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Just about every certified personal trainer or nutrition expert has been asked, “How should I workout?” or “What should I eat?” And as much as you hate hearing it, the answer will always be “It depends.” Your training goals, fitness level, and a hundred other things are going to impact what works for you.
But what if there was a way you could get both of those questions answered with one simple test?
Our InsideTracker review gives you the straight truth on whether a blood analysis could reveal the workout and nutrition regimen that could put you on the road to better health.
No-Nonsense Reviews from Fitness and Nutrition Experts
Since its very inception, Garage Gym Reviews has promised to give unbiased and expert reviews on everything we write about. We’ve done that with the countless home gym equipment we’ve tested and reviewed over the years, as well as the best pre-workouts, metabolism trackers, and more.
And why should you trust what we have to say? Well for one, I’m a certified nutrition coach who sometimes reads scientific studies for fun (I’m not kidding). We also work with registered dietitians and nutritionists who provide their expert insight to help us look past companies’ marketing and give you the truth, the whole truth, and nothing but the truth.
InsideTracker provides you with personalized training and nutrition advice by analyzing your blood for different biomarkers and tells you how you might improve them. Biomarkers are molecules found in your blood that show how well your body responds to different conditions or diseases.Depending on where you live, you can either provide the blood at a lab that partners with InsideTracker or have a blood technician do the draw at your house (this is not available in all areas though). You can then log into the InsideTracker app to see your results.
A Quick Look at InsideTracker
InsideTracker promises to give you personalized nutrition and workout recommendations by analyzing your blood for different biomarkers (a molecule that shows how well your body responds to different conditions or diseases). The blood is obtained through a blood draw at a lab, or via a technician that comes to you (the latter is only available in certain areas).
Each test also requires you to answer a few questions about your lifestyle and dietary habits and food preferences.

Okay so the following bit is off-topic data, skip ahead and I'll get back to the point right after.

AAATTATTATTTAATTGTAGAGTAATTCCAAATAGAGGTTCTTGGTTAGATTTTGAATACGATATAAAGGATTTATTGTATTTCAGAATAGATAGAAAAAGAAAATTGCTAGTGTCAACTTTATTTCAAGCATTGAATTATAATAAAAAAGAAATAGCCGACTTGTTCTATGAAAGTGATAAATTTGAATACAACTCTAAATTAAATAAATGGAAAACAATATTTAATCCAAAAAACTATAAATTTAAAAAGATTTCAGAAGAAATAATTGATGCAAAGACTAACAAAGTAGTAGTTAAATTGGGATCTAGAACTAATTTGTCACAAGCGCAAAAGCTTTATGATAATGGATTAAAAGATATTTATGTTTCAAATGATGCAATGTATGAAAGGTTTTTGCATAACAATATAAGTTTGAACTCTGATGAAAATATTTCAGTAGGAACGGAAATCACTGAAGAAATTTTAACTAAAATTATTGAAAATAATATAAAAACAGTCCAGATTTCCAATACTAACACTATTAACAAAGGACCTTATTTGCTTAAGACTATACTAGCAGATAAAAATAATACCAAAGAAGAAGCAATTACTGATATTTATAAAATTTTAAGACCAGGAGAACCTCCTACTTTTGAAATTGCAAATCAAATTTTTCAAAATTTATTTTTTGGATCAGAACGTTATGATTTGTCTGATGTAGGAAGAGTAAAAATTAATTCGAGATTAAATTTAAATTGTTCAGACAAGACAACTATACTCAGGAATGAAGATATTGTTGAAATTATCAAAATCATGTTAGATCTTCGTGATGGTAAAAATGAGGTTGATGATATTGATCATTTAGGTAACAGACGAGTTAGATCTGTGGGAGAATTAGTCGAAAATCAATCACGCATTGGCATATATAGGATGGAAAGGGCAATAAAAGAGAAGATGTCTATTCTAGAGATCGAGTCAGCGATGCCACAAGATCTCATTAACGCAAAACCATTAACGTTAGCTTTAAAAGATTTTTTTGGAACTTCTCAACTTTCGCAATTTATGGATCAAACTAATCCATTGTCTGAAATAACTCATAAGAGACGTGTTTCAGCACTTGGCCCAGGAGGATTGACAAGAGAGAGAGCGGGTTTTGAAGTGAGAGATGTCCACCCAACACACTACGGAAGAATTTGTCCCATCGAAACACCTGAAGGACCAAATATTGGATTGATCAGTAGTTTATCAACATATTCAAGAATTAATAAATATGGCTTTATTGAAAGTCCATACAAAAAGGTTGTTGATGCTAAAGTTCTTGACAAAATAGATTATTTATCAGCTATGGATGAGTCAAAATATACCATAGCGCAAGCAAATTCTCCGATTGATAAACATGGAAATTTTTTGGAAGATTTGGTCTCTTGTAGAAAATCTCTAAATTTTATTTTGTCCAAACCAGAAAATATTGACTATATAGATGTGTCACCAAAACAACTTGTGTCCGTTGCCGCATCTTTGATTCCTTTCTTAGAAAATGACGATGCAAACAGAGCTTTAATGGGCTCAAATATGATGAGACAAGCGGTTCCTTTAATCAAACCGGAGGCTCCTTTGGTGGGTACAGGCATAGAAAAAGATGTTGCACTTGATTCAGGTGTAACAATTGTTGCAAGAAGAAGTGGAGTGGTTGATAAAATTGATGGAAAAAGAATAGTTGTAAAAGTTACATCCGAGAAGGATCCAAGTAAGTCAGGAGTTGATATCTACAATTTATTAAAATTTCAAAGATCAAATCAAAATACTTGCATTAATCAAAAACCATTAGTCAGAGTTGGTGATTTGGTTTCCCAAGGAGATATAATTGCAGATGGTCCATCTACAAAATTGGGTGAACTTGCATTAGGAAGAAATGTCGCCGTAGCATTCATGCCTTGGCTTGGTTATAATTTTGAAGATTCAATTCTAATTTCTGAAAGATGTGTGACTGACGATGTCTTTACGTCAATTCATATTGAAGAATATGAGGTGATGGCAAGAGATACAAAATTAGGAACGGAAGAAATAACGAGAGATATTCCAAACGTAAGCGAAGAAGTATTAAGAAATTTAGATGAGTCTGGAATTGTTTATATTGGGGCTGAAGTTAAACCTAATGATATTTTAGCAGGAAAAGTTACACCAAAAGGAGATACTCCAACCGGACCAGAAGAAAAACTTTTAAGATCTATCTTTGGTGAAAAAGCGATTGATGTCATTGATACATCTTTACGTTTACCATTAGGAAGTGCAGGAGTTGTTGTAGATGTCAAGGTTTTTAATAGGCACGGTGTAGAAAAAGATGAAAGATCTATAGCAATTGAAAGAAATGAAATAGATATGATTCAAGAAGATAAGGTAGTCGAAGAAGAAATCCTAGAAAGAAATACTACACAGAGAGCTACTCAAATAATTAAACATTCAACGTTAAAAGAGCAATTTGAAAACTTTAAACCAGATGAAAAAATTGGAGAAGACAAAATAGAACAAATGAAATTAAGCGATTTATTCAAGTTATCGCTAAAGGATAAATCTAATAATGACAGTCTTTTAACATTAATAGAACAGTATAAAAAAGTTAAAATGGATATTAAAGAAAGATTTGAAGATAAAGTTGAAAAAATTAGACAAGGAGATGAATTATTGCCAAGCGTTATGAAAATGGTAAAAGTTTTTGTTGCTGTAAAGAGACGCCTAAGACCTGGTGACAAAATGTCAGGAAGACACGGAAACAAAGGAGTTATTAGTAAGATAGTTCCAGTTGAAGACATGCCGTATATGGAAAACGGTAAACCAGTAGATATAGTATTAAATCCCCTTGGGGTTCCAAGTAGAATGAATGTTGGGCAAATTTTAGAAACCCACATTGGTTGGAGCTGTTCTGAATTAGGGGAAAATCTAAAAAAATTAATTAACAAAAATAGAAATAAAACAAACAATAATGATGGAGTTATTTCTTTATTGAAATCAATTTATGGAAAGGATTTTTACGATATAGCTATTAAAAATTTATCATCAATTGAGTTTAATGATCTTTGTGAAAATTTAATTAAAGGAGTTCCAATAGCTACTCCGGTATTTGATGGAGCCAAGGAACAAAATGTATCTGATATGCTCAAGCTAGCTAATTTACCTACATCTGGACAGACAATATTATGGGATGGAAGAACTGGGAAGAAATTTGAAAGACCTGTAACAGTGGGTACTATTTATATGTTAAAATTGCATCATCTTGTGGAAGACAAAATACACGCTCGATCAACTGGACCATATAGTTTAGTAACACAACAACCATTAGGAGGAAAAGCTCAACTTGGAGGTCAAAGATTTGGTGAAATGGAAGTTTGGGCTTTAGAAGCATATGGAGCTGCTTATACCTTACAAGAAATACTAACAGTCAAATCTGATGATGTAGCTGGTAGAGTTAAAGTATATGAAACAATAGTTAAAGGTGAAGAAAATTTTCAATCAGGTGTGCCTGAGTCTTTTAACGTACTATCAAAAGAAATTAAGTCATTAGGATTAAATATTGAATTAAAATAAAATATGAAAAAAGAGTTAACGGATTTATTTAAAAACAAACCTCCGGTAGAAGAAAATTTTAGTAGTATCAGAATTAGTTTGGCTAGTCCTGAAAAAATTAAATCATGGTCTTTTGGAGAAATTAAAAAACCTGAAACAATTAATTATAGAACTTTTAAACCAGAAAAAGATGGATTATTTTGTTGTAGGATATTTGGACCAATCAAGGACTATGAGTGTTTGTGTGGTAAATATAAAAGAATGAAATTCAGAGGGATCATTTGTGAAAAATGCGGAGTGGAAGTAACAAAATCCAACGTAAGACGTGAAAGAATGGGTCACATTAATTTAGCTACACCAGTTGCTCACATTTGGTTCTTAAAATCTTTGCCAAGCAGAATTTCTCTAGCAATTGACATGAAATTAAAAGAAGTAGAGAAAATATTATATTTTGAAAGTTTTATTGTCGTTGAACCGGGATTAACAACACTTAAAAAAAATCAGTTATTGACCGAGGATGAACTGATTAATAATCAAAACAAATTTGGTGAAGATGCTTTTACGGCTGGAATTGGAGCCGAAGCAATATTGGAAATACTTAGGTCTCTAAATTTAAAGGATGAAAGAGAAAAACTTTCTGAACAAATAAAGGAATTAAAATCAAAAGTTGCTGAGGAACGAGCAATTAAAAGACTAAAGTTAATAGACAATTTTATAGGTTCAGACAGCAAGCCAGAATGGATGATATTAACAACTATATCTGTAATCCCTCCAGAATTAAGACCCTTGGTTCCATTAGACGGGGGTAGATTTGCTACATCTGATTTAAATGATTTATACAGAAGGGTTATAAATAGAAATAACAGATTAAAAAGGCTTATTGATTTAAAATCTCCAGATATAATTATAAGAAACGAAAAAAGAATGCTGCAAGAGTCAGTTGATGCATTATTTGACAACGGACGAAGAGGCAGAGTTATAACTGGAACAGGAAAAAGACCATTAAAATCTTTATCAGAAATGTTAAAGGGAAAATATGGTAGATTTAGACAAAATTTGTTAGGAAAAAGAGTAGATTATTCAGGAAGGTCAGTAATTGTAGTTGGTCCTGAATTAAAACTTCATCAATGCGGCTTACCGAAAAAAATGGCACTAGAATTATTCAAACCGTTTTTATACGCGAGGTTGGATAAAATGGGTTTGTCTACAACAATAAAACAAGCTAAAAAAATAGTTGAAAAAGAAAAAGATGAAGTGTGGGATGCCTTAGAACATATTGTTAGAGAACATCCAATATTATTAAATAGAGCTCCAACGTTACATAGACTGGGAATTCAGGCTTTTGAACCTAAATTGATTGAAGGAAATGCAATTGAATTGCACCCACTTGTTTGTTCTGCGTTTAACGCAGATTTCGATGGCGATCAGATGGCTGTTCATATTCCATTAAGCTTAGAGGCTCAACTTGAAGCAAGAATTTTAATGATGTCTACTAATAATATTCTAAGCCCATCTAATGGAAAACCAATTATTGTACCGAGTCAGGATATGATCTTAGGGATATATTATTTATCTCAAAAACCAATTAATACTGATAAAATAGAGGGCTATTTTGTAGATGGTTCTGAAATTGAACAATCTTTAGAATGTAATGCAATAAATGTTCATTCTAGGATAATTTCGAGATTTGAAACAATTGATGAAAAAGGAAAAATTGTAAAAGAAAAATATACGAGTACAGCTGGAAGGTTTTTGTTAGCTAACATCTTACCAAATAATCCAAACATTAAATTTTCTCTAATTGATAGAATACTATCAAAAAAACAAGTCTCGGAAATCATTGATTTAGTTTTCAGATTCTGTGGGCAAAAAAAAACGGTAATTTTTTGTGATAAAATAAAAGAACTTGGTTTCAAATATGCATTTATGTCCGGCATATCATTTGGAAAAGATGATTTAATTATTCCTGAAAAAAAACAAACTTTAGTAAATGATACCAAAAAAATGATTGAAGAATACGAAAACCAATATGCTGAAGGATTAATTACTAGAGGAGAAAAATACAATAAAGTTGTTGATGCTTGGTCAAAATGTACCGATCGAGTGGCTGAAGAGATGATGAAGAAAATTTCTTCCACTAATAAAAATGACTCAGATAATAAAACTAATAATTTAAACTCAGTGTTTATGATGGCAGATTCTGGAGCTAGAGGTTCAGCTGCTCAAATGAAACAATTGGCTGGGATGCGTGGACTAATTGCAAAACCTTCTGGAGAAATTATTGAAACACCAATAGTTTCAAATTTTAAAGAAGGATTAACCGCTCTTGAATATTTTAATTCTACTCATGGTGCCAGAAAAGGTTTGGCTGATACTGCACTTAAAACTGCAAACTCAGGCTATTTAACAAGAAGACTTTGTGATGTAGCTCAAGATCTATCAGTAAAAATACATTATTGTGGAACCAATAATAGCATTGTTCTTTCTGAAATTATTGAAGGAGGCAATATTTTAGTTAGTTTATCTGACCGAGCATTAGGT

The company looks at things such as your testosterone, cholesterol, and cortisol (the stress hormone), and tells you what your levels are and how you can improve any that aren’t where they should be. You get the blood test results by logging into your account via InsideTracker.com, or their smartphone app.
There’s also a kit that promises to do the same for more than 250 genetic markers through a simple DNA test conducted via a cheek swab (we’ll explain the difference between genetic markers and biomarkers later on).
One thing we really like about InsideTracker is that it doesn’t try to sell you a specific supplement or workout plan, which is often the case with similar companies.
- Follow the instructions very carefully. Failure to do so can lead to skewed results, which means the advice won’t be as accurate for your personal needs.
- Price of blood work is included in most packages
- Company doesn’t promote specific products or workout plans
- Evaluates dozens of blood biomarkers in one simple test
- Not everyone has access to a blood lab or home testing
- Can be costly, but financing plans are available
- The scientific study backing up the test was funded by InsideTracker, which raises some credibility concerns
Is InsideTracker Worth It?
InsideTracker plans can range from just under $200 to just under $600, which is more expensive than similar tests like 23AndMe. But is it better than them and worth the price?
Well, InsideTracker promotes a peer-reviewed study that says their test can absolutely help people improve their health, which sounds great. The only problem is that InsideTracker paid the scientists who conducted the study and helped design the methodology for it. This means they could have skewed the testing process to find a predetermined result (key phrase here is could have).